Dr. Tareq Al-Suwaidan: First, Islamophobia did not start with the 9/11 events. When I was in America in the seventies, the phenomenon was even more discernable. Since I lived in the US before and after these events, I can say that the Islamophobic media campaigns attacking Muslims after the events were for the benefit of Muslims. Because a counter-awareness in favor of Islam emerged from it. Moreover, waves of conversion to Islam followed. It was an opportunity for Muslims to respond, to clear up their positions and convictions. Muslim representatives had been invited to media programs to shed light on their ideas. The western values of diversity, pluralism, and openness allow people to argue for different opinions. It opened up a space for us that was not granted before. We were able to reach audiences we couldn't reach before. The hate speech and discrimination against Muslims had backfired and turned out to be in the Muslims’ interest in the end.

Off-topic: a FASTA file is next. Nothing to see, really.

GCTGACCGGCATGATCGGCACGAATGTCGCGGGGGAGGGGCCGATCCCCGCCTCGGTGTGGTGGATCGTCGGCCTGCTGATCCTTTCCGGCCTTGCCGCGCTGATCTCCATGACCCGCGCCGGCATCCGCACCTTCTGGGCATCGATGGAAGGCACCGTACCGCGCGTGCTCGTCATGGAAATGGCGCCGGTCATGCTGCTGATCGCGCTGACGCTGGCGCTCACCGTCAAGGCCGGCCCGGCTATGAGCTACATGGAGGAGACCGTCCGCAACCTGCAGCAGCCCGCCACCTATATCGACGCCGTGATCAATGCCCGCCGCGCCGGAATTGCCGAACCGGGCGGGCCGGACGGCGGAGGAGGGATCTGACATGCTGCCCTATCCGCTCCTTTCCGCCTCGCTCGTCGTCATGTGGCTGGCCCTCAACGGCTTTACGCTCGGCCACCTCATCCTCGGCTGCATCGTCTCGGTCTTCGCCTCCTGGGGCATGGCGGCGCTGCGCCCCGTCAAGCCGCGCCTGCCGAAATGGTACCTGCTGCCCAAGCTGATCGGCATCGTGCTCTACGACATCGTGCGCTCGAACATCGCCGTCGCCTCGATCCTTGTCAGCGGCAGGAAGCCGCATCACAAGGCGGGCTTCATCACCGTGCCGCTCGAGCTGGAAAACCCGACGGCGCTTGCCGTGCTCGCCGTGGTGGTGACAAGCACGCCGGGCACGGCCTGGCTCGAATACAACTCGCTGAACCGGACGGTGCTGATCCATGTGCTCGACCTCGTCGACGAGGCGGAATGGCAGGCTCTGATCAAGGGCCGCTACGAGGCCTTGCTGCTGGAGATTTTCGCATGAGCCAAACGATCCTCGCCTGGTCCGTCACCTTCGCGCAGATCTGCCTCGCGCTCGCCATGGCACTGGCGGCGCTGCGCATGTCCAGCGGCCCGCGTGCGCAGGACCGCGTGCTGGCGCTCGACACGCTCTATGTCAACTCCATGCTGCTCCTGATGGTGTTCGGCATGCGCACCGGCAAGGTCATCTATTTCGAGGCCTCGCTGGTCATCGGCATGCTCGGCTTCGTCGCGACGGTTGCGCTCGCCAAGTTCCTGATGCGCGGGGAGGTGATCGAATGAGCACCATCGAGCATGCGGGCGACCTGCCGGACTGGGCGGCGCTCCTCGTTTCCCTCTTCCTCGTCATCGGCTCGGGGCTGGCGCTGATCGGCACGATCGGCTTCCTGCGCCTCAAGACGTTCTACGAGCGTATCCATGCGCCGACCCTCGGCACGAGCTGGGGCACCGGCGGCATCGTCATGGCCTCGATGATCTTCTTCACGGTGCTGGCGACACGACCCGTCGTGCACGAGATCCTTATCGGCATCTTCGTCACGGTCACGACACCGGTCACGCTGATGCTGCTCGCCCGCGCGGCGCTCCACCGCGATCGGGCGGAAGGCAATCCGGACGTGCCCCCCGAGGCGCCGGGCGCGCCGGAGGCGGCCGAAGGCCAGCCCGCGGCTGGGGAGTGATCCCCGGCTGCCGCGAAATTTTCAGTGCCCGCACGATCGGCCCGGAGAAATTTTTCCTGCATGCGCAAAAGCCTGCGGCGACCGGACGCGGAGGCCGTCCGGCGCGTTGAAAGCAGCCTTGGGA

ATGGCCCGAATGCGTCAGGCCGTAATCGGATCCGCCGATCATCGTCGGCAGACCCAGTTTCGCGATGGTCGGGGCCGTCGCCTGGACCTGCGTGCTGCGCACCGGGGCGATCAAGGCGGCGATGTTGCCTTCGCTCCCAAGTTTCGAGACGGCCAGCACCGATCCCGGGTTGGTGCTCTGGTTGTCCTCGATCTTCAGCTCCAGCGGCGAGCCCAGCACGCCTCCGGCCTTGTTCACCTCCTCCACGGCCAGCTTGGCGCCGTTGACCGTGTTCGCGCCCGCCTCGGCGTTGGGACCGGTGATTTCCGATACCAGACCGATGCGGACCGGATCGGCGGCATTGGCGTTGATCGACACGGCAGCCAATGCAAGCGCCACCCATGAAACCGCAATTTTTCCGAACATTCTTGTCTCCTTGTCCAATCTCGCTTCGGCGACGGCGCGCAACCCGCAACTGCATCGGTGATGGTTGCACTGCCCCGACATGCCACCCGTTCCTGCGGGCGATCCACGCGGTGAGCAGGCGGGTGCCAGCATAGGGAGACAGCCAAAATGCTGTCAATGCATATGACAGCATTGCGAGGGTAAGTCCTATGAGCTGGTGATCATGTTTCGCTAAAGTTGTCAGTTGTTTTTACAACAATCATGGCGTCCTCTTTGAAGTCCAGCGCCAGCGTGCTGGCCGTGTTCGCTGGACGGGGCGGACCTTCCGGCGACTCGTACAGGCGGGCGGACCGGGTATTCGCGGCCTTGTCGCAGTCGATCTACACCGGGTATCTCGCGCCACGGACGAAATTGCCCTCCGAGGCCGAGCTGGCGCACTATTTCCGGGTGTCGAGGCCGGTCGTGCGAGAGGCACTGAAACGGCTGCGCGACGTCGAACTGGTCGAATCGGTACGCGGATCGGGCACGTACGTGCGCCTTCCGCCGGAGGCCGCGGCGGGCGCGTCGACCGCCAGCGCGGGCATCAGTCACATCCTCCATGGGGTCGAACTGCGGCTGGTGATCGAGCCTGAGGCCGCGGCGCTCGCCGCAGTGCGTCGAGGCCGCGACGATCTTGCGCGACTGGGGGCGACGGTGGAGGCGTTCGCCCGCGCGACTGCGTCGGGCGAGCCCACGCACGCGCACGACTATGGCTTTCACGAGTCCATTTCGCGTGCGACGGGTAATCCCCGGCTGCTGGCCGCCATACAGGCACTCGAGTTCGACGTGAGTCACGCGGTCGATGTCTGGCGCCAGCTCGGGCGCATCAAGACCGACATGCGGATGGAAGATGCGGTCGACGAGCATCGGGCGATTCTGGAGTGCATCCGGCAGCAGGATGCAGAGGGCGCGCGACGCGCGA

There is another important factor that needs to be stressed, which concerns the crucial role of the universities in the West. It should be highlighted that there is an extraordinary amount of fairness in the Western scientific community and the neutrality of research that has gone beyond Islamophobia to the point that they are the ones who have taken the banner to defend Muslims in certain matters.

As for the third factor, it concerns the third and fourth-generation immigrants. That is, the children of the immigrants, their grandchildren, and perhaps their great-grandchildren who were born and brought up in the West. They no longer have the slightest feeling that they do not belong to this country. Even the broken foreign language no longer exists in this generation.

The idea here is that there are major equations that have changed. Of course, this does not negate that there are still racist people, especially with the advent of Trump and his team. However, this is not because of September 11, this is a wave that has always existed. Those who lived in America know that it was noticeable in the American South in particular. The south was historically against the emancipation of slaves and against every non-white person.